ISIS fighters have captured as many as 230 civilians, including dozens of Christians, 45 women and 19 children, according to the Syrian Observatory for Human Rights (SOHR), a UK-based human rights organization.
The SOHR has claimed that ISIS fanatics allegedly seized 45 Assyrian Christian women and 19 children on Thursday night during raids conducted in the Syrian town of Al-Qaryatain, which is located in the western province of Homs.
According to the SOHR, capturing the town may help ISIS move fighters, weapons and supplies between the central-Syrian town of Palmyra and land that it already holds in Qalamun, to the west.
The terrorists reportedly started the attack with suicide bombings at the town’s checkpoints.
The Independent has reported that a handwritten note – which the newspaper has been unable to verify – purporting to contain the names of those taken by ISIS has been circulating on social media.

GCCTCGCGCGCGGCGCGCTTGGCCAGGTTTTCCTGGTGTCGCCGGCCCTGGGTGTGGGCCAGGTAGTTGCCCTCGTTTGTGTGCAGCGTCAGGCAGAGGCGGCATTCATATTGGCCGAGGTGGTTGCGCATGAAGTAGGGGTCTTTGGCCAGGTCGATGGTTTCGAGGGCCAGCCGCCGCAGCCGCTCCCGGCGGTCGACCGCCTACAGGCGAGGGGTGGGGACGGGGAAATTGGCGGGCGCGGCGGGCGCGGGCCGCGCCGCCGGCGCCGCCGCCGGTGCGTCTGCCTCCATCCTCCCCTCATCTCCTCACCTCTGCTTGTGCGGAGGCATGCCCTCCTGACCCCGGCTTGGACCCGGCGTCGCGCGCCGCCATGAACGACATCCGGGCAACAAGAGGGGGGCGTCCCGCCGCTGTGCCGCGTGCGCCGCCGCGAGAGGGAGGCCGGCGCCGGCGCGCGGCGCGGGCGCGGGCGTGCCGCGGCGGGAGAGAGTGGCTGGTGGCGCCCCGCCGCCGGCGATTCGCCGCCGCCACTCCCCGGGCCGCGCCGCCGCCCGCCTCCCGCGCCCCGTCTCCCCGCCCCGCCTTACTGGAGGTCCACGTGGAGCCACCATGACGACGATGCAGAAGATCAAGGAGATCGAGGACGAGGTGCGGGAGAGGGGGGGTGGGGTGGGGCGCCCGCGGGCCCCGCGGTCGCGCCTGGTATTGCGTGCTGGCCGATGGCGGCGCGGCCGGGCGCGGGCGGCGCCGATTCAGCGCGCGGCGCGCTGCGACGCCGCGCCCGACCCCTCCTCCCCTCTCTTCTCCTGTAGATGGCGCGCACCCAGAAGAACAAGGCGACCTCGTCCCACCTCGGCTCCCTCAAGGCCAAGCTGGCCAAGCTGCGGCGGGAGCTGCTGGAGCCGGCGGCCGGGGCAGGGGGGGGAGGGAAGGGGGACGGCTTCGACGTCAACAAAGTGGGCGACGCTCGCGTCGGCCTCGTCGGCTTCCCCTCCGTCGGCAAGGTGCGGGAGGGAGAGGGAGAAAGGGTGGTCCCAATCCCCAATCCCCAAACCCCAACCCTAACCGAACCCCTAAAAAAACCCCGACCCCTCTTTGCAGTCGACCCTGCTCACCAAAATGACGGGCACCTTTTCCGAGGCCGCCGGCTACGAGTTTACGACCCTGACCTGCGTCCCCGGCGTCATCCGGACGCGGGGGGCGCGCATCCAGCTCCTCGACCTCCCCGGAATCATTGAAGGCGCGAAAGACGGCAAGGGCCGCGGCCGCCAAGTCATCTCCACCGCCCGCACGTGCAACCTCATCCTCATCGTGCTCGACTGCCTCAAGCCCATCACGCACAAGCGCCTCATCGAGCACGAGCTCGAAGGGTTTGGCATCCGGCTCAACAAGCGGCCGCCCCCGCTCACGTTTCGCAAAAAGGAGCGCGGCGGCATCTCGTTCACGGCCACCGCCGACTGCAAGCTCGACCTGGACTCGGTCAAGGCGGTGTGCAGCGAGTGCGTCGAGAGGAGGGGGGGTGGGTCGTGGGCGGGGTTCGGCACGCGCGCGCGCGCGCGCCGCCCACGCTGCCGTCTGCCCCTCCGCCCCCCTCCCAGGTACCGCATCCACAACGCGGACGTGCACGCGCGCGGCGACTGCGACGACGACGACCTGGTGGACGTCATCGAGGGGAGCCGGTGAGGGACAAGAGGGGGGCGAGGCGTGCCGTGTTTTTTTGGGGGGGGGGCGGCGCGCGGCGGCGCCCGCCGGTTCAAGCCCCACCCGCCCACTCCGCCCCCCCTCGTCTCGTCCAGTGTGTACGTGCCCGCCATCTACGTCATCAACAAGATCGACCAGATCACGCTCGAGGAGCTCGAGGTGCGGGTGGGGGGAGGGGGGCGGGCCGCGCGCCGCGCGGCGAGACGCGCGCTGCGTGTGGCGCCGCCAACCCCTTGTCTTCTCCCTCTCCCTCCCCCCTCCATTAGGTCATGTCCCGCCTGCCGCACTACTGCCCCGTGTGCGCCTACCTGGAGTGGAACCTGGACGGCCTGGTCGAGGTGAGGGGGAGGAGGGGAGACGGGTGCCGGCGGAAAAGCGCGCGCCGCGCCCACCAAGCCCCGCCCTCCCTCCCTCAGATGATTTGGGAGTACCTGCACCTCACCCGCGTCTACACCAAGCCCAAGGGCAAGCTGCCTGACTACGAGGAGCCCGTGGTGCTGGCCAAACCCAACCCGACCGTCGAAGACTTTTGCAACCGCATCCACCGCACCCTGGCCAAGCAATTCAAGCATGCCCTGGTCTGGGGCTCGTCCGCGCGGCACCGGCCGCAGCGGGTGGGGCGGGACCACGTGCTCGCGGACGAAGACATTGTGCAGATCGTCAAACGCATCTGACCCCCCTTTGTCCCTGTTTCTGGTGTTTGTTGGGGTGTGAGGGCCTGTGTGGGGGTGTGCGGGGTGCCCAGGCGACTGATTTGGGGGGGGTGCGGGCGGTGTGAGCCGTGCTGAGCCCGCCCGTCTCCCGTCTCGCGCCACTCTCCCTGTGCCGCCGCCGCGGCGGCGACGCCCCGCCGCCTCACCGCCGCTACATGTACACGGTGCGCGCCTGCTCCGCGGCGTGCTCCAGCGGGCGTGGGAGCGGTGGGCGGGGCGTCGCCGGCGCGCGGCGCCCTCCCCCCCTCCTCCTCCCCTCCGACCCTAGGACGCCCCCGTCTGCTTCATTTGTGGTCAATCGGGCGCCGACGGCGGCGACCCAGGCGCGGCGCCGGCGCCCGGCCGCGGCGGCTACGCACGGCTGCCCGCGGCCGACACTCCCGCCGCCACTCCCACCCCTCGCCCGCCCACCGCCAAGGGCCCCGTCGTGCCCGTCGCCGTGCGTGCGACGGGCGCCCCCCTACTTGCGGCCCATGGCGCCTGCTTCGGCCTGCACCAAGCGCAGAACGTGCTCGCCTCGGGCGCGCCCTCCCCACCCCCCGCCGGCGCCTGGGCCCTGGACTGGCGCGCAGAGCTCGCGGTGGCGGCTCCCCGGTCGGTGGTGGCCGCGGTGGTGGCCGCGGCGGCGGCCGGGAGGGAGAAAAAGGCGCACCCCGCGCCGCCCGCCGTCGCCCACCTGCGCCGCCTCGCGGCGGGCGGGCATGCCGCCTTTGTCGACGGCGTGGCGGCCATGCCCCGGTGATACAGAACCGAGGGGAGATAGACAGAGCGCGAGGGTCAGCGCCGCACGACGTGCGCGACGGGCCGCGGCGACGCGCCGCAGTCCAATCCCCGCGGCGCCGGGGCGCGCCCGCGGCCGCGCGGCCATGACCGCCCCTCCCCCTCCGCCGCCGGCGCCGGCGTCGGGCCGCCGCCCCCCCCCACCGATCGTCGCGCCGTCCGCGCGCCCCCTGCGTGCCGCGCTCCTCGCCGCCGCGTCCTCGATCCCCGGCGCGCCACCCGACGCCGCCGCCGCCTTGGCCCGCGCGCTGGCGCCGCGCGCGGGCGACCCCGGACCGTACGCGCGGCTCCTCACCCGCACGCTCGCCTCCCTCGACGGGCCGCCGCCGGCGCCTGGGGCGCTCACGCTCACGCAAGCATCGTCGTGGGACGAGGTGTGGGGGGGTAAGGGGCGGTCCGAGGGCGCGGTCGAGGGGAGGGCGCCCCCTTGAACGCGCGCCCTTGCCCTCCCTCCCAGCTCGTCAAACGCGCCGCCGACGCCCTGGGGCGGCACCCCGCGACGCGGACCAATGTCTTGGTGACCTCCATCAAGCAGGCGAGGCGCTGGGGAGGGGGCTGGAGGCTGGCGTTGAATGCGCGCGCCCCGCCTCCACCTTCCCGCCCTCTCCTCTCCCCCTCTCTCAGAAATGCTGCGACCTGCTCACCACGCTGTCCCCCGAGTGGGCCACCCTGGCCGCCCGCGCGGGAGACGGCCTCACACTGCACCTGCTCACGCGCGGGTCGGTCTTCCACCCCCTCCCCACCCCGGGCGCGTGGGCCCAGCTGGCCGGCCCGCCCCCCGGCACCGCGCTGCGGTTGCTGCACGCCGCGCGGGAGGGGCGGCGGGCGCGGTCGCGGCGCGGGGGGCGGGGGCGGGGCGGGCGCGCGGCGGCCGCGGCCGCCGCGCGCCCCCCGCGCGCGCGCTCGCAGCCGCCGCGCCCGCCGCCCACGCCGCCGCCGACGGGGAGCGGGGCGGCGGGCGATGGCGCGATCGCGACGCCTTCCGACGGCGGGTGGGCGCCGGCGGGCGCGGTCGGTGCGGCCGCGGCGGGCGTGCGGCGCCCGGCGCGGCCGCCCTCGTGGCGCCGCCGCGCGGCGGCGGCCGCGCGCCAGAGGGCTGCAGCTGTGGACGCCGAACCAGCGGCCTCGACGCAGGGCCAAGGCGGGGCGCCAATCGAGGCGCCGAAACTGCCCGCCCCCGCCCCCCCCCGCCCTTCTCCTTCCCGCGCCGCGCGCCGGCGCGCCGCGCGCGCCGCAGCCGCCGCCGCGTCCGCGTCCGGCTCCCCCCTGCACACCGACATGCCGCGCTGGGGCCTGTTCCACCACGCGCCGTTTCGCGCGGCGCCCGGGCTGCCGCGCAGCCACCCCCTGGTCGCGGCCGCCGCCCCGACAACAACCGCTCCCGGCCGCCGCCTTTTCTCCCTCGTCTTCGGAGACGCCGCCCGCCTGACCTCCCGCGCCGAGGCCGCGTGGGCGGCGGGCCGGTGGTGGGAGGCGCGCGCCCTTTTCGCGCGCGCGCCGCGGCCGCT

Describing the SOHR’s report as “very worrying,” Amnesty International has announced that it will be investigating the alleged kidnappings.
Having fallen victim to heavy persecution from the extremists, as many as two-thirds of the Assyrian community have deserted areas at risk from ISIS expansion, the newspaper continued.
The intensity of the barbarism espoused by ISIS terrorists in Iraq and Syria has shown little sign of relenting.
Local news outlets reported Monday that the self-declared Caliphate had executed 19 women for refusing to have sex with its fighters.
According to IraqiNews.com, an online Baghdad-based English-language newspaper, a media official of the Kurdistan Democratic Party in Mosul, Said Mimousini, said: “ISIS executed 19 women in the city of Mosul during the past two days.”
“The [death] penalty came on the background of the refusal to participate in the practice of sexual jihad,” he added.
Mimousini reportedly claimed the women were being held hostage in the ISIS-held stronghold of Mosul, Iraq, which the terrorist network seized in June last year.
Although ISIS fanatics attacked the Sinjar district in northern Iraq last year and captured hundreds of Yazidi women, it is not clear whether the 19 executed women were Yazidis or not.
Yazidism is an ancient faith, much older than Islam and Christianity, whose followers are regarded as heretical by ISIS members.
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